Executive MBA students at the Stetson University School of Business Administration put what they learn in their Marketing Decision Making course to work for Central Florida non-profits.
Over the past few years, student cohorts have provided marketing expertise to organizations, such as the Boys and Girls Clubs of Central Florida, the Coalition for the Homeless and Second Harvest Food Bank.
“Marketing is essential to the success of any organization. However, for a non-profit with limited resources, it is a critical component,” says B. Tod Cox, Ph.D., assistant professor of marketing at Stetson.
Recently, Stetson students developed a marketing plan for Lighthouse Works, a non-profit that hires people who are visually impaired. Among other services, Lighthouse Works operates a contact center, using pioneering assistive technology, such as screen readers.
The organization is a subsidiary of Lighthouse Central Florida, a non-profit that provides rehabilitation services for Central Floridians who are blind or have some form of vision loss.
To better understand the challenges faced by employees with visual impairments, Stetson EMBA students wore blindfolds as they entered Lighthouse Works. They struggled to navigate the organization’s hallways and to perform the same duties as employees. That experience helped them to have a greater appreciation for what Lighthouse Works employees face daily—and it informed the marketing plan they developed for the non-profit.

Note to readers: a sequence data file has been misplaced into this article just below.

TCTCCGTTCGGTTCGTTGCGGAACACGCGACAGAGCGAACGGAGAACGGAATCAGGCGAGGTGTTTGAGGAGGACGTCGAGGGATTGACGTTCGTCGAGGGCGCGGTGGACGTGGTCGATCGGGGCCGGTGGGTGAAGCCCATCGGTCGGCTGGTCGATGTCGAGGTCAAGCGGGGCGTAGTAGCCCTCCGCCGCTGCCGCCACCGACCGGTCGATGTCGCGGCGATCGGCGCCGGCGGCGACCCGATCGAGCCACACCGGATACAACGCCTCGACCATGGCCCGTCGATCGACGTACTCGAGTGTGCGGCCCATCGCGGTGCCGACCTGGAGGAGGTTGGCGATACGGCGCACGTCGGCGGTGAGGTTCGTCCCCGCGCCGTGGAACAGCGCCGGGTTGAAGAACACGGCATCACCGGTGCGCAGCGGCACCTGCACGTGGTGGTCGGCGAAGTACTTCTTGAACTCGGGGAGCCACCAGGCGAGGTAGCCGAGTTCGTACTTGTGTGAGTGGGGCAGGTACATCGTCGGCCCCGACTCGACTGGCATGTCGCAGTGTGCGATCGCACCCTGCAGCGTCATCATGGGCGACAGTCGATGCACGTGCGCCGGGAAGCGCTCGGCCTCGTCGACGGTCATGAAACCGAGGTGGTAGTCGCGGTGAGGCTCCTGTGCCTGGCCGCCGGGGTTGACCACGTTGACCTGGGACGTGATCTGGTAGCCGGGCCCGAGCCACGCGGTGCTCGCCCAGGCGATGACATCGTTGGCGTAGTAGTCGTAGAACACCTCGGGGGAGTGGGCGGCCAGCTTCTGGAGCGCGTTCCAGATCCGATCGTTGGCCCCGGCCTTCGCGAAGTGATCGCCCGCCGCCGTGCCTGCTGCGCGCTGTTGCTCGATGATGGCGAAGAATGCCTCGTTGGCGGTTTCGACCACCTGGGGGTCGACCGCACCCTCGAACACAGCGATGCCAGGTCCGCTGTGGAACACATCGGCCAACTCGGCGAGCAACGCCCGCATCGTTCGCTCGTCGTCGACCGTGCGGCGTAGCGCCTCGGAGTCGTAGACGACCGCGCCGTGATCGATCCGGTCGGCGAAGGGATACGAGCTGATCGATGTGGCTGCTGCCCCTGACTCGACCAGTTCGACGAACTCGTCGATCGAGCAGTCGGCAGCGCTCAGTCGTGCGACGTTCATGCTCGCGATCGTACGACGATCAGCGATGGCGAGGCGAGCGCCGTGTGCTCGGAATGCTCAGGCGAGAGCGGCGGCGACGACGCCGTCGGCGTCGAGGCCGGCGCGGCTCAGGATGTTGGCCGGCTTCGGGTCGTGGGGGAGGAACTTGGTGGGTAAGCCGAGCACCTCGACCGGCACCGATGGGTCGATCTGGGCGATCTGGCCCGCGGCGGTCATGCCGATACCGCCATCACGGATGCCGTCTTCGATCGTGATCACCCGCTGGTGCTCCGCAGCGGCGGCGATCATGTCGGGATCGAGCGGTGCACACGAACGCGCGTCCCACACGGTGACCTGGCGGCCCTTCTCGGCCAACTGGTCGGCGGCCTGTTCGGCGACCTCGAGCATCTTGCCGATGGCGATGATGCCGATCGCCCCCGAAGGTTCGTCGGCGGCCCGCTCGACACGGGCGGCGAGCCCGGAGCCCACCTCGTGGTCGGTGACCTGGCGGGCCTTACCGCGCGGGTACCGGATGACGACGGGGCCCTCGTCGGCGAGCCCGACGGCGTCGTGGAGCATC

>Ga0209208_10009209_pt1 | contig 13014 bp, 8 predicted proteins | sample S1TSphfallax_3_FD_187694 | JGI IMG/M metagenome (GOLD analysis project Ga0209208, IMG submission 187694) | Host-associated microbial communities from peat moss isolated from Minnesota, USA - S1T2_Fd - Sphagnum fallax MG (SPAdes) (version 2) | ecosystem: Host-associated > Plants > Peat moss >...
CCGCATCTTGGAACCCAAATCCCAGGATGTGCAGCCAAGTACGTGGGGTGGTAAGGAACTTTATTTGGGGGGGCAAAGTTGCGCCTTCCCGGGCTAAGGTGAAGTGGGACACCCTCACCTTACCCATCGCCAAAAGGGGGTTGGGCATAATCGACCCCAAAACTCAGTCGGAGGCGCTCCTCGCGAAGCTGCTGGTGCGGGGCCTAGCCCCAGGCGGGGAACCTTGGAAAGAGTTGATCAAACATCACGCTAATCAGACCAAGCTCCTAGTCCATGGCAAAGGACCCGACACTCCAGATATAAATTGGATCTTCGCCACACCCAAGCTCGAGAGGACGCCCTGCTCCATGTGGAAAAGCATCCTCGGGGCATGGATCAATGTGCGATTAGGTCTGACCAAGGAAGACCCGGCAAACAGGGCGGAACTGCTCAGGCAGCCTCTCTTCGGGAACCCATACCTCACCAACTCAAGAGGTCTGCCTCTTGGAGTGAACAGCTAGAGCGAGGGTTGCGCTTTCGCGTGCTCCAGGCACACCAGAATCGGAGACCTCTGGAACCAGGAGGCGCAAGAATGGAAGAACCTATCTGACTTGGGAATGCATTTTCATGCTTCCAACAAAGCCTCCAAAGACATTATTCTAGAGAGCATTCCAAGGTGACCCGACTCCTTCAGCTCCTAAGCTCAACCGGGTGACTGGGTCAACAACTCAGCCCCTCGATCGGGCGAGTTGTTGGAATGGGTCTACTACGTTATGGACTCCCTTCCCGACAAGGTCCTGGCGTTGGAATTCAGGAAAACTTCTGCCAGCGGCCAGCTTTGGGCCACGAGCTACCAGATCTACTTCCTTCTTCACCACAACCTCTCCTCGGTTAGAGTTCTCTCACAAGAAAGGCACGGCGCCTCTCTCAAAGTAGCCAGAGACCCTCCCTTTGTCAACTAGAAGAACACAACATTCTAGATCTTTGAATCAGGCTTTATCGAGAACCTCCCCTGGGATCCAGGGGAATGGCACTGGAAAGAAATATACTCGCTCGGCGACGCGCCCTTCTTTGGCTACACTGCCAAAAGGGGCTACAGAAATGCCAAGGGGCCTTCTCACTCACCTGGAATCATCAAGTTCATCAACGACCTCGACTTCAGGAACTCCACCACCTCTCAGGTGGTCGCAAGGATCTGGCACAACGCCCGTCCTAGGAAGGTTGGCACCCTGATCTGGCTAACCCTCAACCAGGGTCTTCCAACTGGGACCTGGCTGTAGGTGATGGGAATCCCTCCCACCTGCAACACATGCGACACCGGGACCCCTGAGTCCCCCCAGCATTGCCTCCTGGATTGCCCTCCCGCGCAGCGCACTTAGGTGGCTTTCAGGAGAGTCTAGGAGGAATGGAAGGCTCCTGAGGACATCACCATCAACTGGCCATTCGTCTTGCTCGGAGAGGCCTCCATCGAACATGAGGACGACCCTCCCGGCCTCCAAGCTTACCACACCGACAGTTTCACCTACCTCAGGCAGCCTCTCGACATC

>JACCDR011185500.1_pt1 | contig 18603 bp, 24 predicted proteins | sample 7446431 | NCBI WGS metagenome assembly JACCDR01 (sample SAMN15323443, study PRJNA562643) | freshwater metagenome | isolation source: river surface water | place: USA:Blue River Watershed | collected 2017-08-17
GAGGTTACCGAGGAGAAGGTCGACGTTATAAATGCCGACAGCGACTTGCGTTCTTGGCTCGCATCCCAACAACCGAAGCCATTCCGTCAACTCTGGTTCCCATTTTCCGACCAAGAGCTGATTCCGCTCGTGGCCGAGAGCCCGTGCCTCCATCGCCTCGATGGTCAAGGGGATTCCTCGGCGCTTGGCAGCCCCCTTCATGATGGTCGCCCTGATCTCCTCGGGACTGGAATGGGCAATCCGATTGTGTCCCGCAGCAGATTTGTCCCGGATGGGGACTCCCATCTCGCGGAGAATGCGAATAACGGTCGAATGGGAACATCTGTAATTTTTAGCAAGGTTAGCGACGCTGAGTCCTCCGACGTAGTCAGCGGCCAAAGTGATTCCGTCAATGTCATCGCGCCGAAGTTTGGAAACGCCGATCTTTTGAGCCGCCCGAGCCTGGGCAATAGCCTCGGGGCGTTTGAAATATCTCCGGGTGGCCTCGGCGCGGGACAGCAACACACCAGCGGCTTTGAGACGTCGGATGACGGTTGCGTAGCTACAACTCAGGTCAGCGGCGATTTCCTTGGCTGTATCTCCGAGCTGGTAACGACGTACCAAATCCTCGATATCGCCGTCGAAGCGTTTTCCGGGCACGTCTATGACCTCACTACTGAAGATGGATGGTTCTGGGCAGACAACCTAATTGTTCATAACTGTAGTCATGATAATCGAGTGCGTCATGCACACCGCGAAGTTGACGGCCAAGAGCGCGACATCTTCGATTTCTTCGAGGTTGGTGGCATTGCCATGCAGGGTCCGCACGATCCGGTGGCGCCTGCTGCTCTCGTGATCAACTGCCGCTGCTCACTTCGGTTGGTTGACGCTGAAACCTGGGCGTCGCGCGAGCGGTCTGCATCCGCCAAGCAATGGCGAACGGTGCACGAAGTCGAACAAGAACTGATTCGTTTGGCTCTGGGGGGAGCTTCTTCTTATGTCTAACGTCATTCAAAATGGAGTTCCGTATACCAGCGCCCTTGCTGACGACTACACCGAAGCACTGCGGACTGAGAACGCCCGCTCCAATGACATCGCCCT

The cohort of students spent months doing research, planning, and development before presenting their recommendations to the non-profit. In their final marketing plan, they detailed actions Lighthouse Works could take to improve brand awareness, increase fundraising opportunities, and expand community partnerships at annual events.
They also advised Lighthouse Works on how to best leverage the talent and expertise of contact center employees.
While non-profits like Lighthouse Works benefit from EMBA students’ creativity and ideas, the students also benefit, says Stetson’s Cox. Students, he says, “engage with the community-at-large and become leaders and catalysts for change through hands-on learning opportunities.” Kyle Johnson, Lighthouse Central Florida’s vice president and chief sustainability officer, says it was “an incredible honor” to work with the EMBA students at Stetson.
“Lighthouse Works seeks to be a competitive player within Central Florida’s business sector and finding that optimal marketing formula will help us distinguish ourselves,” Johnson says. “As a growing social enterprise, we are pleased to have access to these insightful and creative marketing plans, and we’re thrilled to have helped inform and sensitize future marketers and budding business executives about our mission to serve and empower Central Florida’s community of blind and visually impaired.”
Check out EMBA Buzz, the Executive MBA blog to learn more about the ways EMBA students are making a difference in the world.